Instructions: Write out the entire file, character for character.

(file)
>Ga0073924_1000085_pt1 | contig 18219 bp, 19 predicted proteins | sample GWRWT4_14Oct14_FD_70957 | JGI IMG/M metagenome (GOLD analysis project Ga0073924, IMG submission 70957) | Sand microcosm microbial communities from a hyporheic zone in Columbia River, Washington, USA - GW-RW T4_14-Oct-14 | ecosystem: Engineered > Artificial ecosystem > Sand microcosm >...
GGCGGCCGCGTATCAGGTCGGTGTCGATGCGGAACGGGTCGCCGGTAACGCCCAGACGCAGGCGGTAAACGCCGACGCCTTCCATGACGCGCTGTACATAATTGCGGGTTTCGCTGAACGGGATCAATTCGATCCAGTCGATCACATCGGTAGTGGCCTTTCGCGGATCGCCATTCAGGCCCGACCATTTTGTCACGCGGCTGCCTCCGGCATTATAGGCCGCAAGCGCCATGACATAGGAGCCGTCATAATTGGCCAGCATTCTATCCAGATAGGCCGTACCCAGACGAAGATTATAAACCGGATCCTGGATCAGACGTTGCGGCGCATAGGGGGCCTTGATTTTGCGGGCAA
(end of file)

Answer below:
>Ga0073924_1000085_pt1 | contig 18219 bp, 19 predicted proteins | sample GWRWT4_14Oct14_FD_70957 | JGI IMG/M metagenome (GOLD analysis project Ga0073924, IMG submission 70957) | Sand microcosm microbial communities from a hyporheic zone in Columbia River, Washington, USA - GW-RW T4_14-Oct-14 | ecosystem: Engineered > Artificial ecosystem > Sand microcosm >...
GGCGGCCGCGTATCAGGTCGGTGTCGATGCGGAACGGGTCGCCGGTAACGCCCAGACGCAGGCGGTAAACGCCGACGCCTTCCATGACGCGCTGTACATAATTGCGGGTTTCGCTGAACGGGATCAATTCGATCCAGTCGATCACATCGGTAGTGGCCTTTCGCGGATCGCCATTCAGGCCCGACCATTTTGTCACGCGGCTGCCTCCGGCATTATAGGCCGCAAGCGCCATGACATAGGAGCCGTCATAATTGGCCAGCATTCTATCCAGATAGGCCGTACCCAGACGAAGATTATAAACCGGATCCTGGATCAGACGTTGCGGCGCATAGGGGGCCTTGATTTTGCGGGCAA